Monthly Archives: January 2012
“THE MARKET HAS COME A LONG WAY in a little while. McMillan Analysis pointed out Friday that the Standard & Poor’s 500 was three standard deviations above its 20-day average, which tends to portend at least a short, sharp reversal.
The publicity-shy investment pro known here over the past couple of years as the “mystery broker” came into the year a nervous bull, long stocks but keeping the market on a short leash as he awaited confirmation from the tape to determine if it remained a bull market. Those criteria of cyclical, risky-stock leadership, mentioned above, have checked out, yet he’s tactically cautious.Comments »
What a nail biting game we had tonight!Comments »
PARIS (Reuters) – Europe’s proposal for a tax on financial transactions would not apply to bonds issues by governments because states need to be able to finance themselves, said France’s Finance Minister Francois Baroin on Sunday.
France plans plow ahead with its own transaction tax even as other European nations are taking longer to agree on how to implement the measure.
“The tax would apply to shares and derivatives but would naturally exclude government bonds since we are in a period where we need investors,” said Baroin in a French televised interview.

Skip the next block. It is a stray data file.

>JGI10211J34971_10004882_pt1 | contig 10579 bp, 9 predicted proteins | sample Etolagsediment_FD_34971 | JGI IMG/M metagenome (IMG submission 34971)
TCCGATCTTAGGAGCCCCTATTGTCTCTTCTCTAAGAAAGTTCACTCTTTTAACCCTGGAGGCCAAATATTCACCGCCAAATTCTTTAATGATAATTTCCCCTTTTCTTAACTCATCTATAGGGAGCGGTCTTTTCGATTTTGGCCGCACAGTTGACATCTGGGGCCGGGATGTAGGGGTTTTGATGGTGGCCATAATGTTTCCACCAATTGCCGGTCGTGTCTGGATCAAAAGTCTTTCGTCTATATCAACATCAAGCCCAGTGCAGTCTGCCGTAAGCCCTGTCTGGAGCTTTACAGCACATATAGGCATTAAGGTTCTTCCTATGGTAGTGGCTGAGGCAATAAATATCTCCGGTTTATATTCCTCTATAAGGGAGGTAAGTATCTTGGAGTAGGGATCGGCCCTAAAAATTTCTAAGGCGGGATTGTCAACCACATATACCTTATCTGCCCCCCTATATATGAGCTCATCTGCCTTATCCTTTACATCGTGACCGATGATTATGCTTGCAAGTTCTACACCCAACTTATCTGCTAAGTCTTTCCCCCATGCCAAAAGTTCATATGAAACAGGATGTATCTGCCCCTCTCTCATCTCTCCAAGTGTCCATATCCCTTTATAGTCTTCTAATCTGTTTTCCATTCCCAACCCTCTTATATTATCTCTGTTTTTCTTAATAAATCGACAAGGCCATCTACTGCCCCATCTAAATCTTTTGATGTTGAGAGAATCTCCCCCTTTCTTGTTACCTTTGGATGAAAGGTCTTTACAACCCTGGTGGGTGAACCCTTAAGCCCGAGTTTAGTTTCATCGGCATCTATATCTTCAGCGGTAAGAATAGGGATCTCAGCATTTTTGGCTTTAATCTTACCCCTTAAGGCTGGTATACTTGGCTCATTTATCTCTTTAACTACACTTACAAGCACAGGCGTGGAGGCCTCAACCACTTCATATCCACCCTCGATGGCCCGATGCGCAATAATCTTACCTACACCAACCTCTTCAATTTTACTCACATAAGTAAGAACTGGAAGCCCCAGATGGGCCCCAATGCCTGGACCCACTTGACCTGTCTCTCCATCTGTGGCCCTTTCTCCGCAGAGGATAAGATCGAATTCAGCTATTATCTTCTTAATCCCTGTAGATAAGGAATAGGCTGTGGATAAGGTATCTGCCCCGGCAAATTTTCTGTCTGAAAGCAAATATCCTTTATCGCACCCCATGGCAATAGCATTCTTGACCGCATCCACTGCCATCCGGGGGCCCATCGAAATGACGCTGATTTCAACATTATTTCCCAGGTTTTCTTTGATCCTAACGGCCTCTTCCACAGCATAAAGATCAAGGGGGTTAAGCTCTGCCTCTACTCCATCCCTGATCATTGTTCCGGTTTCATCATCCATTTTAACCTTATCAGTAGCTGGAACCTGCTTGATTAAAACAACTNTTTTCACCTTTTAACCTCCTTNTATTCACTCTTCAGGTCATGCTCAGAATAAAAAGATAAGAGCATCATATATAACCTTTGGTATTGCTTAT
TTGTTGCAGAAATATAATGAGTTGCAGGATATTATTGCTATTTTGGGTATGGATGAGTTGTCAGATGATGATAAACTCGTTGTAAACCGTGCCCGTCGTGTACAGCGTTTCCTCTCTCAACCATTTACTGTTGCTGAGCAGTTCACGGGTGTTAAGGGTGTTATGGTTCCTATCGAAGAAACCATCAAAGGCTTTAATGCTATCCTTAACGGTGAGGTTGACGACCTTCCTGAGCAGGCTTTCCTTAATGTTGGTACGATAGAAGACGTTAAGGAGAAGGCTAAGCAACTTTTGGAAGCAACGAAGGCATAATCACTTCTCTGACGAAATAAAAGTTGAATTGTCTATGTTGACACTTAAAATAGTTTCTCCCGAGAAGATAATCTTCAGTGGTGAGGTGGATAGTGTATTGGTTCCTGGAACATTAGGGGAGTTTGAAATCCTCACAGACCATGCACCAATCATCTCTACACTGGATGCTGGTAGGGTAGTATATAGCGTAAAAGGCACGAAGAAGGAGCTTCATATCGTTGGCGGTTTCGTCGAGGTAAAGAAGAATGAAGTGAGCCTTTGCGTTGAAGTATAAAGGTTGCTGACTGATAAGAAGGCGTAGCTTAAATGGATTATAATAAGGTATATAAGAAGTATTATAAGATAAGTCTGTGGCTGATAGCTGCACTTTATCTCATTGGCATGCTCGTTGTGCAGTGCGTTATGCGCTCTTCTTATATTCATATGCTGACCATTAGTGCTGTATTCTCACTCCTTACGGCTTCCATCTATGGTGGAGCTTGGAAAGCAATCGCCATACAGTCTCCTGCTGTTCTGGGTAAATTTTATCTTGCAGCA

The details on when such a tax would take effect will be decided when the draft law is written in February, he added.
(Reporting by Jean-Baptiste Vey)Comments »
By Ambrose Evans-Pritchard, International business editor
8:33PM GMT 22 Jan 2012
Britain has sunk deeper into debt. Three years after bubble burst, the UK has barely begun to tackle the crushing burden left by Gordon Brown. The contrast with the United States is frankly shocking.
The latest report on “Debt and Deleveraging” by the McKinsey Global Institute shows that total public and private debt in the UK is still hovering at an all-time high. It has risen from 487pc to 507pc of GDP since the crisis began.
As the chart above shows, as recently as 1990 Britain’s debts were still just 220pc of GDP. Has a rich country ever been debauched so fast in peace time?
The ordeal of belt-tightening will be grim, dragging out for a generation if Japan is any guide. The Japanese at least began their post-bubble debacle as the world’s top creditor nation with a trade super-surplus and a savings rate of 17pc. Britain has no such buffers.
It is a very different picture in the US where light is emerging at the end of the tunnel. American banks, firms, and households have been chipping away at their debts, more than offsetting Washington’s double-digit deficits.
The total burden has dropped to 279pc, down from 295pc at the peak of the boom. Households have purged roughly a third of the excess, roughly tracking the historic pattern of post-bubble deleveraging.
US debt is already lower than Spain (363pc), France (346pc), or Italy (314pc), and may undercut Germany (278pc) before long — given the refusal of the European Central Bank to offset fiscal contraction with monetary stimulus.